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Rules FAQ’s

The rules of golf – especially unfamiliar ones – may sometimes seem “unfair”, even “ridiculous”. It’s a game - there is luck involved, and the same rules apply to everyone.

From JPMGC experience, here are some lesser known, or more frequently misunderstood rules. All the rules on this page are from the USGA rules of golf.

Play the course as you find it and play the ball as it lies.

This is the first central principle of the game of golf. See the purpose of Rule 1 (mobile).

Protect Other Players in the Competition

“If you know or believe that another player has breached the Rules and does not recognize or is ignoring this, you should tell that player, the player’s marker, a referee or the Committee. You should do this promptly, and certainly before the player returns his or her scorecard. Your failure to do so could be serious misconduct resulting in disqualification.” (See rule 20.1c.)

Must hole out

In stroke play,[1] “you must hole out.” There are no “gimme’s.” A player who picks up without holing out must replace the ball and complete the hole. Also, add a penalty stroke for touching the ball (see FAQ below). If the player does not hole out before teeing off on the following hole, he is disqualified. (See rules 3.3c and 9.4b.)

[1] This is true for any tournament format in which a player’s individual hole score counts.

No maximum hole score

There is no maximum hole score in normal stroke play competitions. (There is a maximum score that may be posted for handicap, but the actual score counts in competition.)

Temporary greens

Putt out as on all greens. There is no maximum number of putts.

See rule 1.1 - The Game of Golf.

Drop Zones are not used

For a ball in a penalty area, refer to rule 17.

Lost ball

A ball is lost if it is not found in a total of three minutes of searching. If found after, it cannot be played. (See the definition of Lost and rule 18.2.)

Provisional ball

You may play a provisional ball if your ball might be lost outside a penalty area or out of bounds.[2] “But if you are aware that the only possible place the original ball could be lost is in a penalty area, a provisional ball is not allowed....” (See rule 18.3.)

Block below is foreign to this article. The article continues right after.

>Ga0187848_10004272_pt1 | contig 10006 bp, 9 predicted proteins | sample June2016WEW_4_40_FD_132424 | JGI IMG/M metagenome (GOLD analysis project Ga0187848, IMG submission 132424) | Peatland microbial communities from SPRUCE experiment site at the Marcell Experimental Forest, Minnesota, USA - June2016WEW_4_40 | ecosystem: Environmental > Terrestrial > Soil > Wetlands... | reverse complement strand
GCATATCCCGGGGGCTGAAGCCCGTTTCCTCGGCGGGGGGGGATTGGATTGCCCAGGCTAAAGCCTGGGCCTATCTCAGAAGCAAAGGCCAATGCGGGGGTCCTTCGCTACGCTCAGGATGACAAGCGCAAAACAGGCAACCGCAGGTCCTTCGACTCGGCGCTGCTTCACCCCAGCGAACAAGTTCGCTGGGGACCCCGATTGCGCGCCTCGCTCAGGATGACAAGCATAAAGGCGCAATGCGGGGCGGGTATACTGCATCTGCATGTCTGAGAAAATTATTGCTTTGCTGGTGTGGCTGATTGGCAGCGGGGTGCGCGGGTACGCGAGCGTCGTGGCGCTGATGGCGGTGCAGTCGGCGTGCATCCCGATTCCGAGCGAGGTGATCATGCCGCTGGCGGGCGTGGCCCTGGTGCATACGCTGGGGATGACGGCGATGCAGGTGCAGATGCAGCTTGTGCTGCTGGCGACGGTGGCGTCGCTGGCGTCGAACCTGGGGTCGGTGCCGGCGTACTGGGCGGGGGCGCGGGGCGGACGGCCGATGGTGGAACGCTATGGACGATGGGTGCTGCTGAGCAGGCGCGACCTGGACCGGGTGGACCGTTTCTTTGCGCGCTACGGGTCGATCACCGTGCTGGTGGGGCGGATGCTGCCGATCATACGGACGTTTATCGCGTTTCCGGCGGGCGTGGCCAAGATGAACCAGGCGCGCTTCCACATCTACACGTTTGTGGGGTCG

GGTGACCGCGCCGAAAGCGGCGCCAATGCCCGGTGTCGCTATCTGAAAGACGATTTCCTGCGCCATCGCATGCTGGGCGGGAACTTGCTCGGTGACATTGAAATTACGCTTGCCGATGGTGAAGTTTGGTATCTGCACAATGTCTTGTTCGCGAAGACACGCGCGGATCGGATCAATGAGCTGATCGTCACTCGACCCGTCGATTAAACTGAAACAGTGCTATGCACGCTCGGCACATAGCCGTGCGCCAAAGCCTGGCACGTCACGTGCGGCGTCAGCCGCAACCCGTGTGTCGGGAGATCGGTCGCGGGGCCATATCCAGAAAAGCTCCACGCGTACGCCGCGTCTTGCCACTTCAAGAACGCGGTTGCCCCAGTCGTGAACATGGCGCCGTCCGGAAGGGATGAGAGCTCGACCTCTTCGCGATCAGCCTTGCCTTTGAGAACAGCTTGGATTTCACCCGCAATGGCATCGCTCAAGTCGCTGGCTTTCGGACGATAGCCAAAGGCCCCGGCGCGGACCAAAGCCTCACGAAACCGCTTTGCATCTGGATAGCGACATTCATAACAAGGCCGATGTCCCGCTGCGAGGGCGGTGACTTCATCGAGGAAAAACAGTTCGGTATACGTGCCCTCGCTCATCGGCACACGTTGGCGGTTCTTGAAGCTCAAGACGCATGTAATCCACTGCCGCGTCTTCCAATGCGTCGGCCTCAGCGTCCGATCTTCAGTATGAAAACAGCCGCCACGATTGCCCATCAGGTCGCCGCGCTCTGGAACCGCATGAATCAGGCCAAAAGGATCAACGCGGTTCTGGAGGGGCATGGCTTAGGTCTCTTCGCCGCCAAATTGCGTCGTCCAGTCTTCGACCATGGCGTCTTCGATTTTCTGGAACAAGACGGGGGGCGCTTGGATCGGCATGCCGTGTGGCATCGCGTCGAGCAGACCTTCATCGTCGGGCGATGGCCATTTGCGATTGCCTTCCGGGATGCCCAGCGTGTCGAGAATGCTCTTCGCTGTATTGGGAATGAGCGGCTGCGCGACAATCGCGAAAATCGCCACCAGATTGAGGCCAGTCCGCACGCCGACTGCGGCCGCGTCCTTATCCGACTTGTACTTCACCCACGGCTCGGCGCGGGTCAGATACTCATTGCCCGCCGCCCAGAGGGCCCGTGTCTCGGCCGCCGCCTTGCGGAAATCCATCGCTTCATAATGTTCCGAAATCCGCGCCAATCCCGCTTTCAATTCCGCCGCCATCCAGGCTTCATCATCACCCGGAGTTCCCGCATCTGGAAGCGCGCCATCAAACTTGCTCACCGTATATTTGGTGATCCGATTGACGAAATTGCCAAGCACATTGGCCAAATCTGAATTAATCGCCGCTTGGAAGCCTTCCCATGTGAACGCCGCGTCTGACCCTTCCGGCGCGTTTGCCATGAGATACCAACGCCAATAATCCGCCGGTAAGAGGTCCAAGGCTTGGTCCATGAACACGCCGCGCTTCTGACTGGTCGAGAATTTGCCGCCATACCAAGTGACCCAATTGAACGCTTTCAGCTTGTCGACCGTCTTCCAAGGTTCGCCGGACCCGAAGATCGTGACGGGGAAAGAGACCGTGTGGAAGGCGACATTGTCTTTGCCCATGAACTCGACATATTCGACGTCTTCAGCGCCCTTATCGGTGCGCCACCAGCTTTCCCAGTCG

For example, on hole #4 there is tall grass near the penalty area. If it is difficult to tell whether a ball is in the penalty area or lost outside the penalty area, you may play a provisional ball. This is different from the right side of the 16th fairway - a ball to the right is either in the penalty area or not. It will not be lost outside the penalty area. You may not play a provisional ball in this situation.

What to do next: If the original ball is found anywhere on the course, or it becomes known or virtually certain that it is in a penalty area (or abnormal course condition), then the provisional ball must be abandoned. If the original ball is not found and it is not known or virtually certain that it is in a penalty area, then the ball is lost, and the provisional ball becomes the ball in play.

Remember that you “may continue to play the provisional ball without it losing its status as a provisional ball so long as it is played from a spot that is the same distance or farther from the hole than where the original ball is estimated to be.”

[2] There is also the Stroke and Distance Alternative local rule. See Local Rules.

Known or virtually certain in penalty area

“If it is not known or virtually certain that your ball came to rest in a penalty area and the ball is lost, you must take stroke-and-distance relief.” (See rule 17.1c) There are many penalty areas adjoining tall grass or brush where there can be a lack of certainty and stroke-and-distance is the only option. (Or see the Stroke and Distance Alternative local rule in Local Rules.)

Moving or touching a ball in play is a one stroke penalty

Except in the teeing area,[1] which the rules treat specially. There are 4 exceptions that apply to other areas of the course. (See rule 9.4b.)

[1] The Teeing Area is the teeing location you are playing from on the current hole. “All other teeing locations... (whether on the same hole or any other hole) are part of the general area.”

Moving or touching a ball on the green without marking is a one stroke penalty.

Unless it was accidental.[1] This includes the ball must be marked before lifting or moving it or while rotating it in place (See rules 13.1d and 9.4b.)

[1] A mental lapse is not part of the definition of accident.

No free relief from driving range fence.

The driving range fence is a boundary object - there is no free relief. Same applies to all the course boundaries.

Immovable obstructions

There is usually free relief outside of penalty areas. A few examples of immovable obstructions[1] at Jackson Park: all paved or gravel cart paths[2], irrigation system components, shed on the left of #1 layup area, fence on the right of #3, bathroom behind the 6th green, rock wall left of the 11th green, water fountain behind the 15th green, power poles, etc.

Relief is available when there is “interference”[3] for playing a "reasonable" shot. The obstruction must be in bounds.

NOTE: The fences surrounding the course and the driving range are boundary objects, not obstructions. Boundary objects are defined as: "Artificial objects defining or showing out of bounds, such as walls, fences, stakes and railings, from which free relief is not allowed."

[1] An obstruction is "any artificial object except for integral objects and boundary objects". An immovable obstruction is an obstruction that cannot be easily moved or is intended not to be moved (such as a rock that is part of a rock wall).